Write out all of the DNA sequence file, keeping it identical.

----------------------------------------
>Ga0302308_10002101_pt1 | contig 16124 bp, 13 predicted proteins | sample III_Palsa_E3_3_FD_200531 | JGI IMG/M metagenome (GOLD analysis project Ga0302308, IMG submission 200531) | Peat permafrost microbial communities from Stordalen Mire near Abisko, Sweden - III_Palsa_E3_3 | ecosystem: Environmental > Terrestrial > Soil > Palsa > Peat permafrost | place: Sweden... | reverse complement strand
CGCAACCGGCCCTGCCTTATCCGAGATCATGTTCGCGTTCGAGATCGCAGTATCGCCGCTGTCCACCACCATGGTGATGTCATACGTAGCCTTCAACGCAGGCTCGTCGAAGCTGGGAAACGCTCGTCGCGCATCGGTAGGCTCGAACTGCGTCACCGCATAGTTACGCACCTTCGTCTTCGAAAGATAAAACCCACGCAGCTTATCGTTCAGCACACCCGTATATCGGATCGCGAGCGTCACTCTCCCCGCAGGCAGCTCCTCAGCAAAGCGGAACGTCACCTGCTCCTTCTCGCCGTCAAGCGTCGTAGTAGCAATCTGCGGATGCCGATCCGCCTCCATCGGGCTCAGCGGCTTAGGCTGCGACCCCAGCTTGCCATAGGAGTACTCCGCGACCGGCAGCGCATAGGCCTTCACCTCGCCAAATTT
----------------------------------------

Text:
>Ga0302308_10002101_pt1 | contig 16124 bp, 13 predicted proteins | sample III_Palsa_E3_3_FD_200531 | JGI IMG/M metagenome (GOLD analysis project Ga0302308, IMG submission 200531) | Peat permafrost microbial communities from Stordalen Mire near Abisko, Sweden - III_Palsa_E3_3 | ecosystem: Environmental > Terrestrial > Soil > Palsa > Peat permafrost | place: Sweden... | reverse complement strand
CGCAACCGGCCCTGCCTTATCCGAGATCATGTTCGCGTTCGAGATCGCAGTATCGCCGCTGTCCACCACCATGGTGATGTCATACGTAGCCTTCAACGCAGGCTCGTCGAAGCTGGGAAACGCTCGTCGCGCATCGGTAGGCTCGAACTGCGTCACCGCATAGTTACGCACCTTCGTCTTCGAAAGATAAAACCCACGCAGCTTATCGTTCAGCACACCCGTATATCGGATCGCGAGCGTCACTCTCCCCGCAGGCAGCTCCTCAGCAAAGCGGAACGTCACCTGCTCCTTCTCGCCGTCAAGCGTCGTAGTAGCAATCTGCGGATGCCGATCCGCCTCCATCGGGCTCAGCGGCTTAGGCTGCGACCCCAGCTTGCCATAGGAGTACTCCGCGACCGGCAGCGCATAGGCCTTCACCTCGCCAAATTT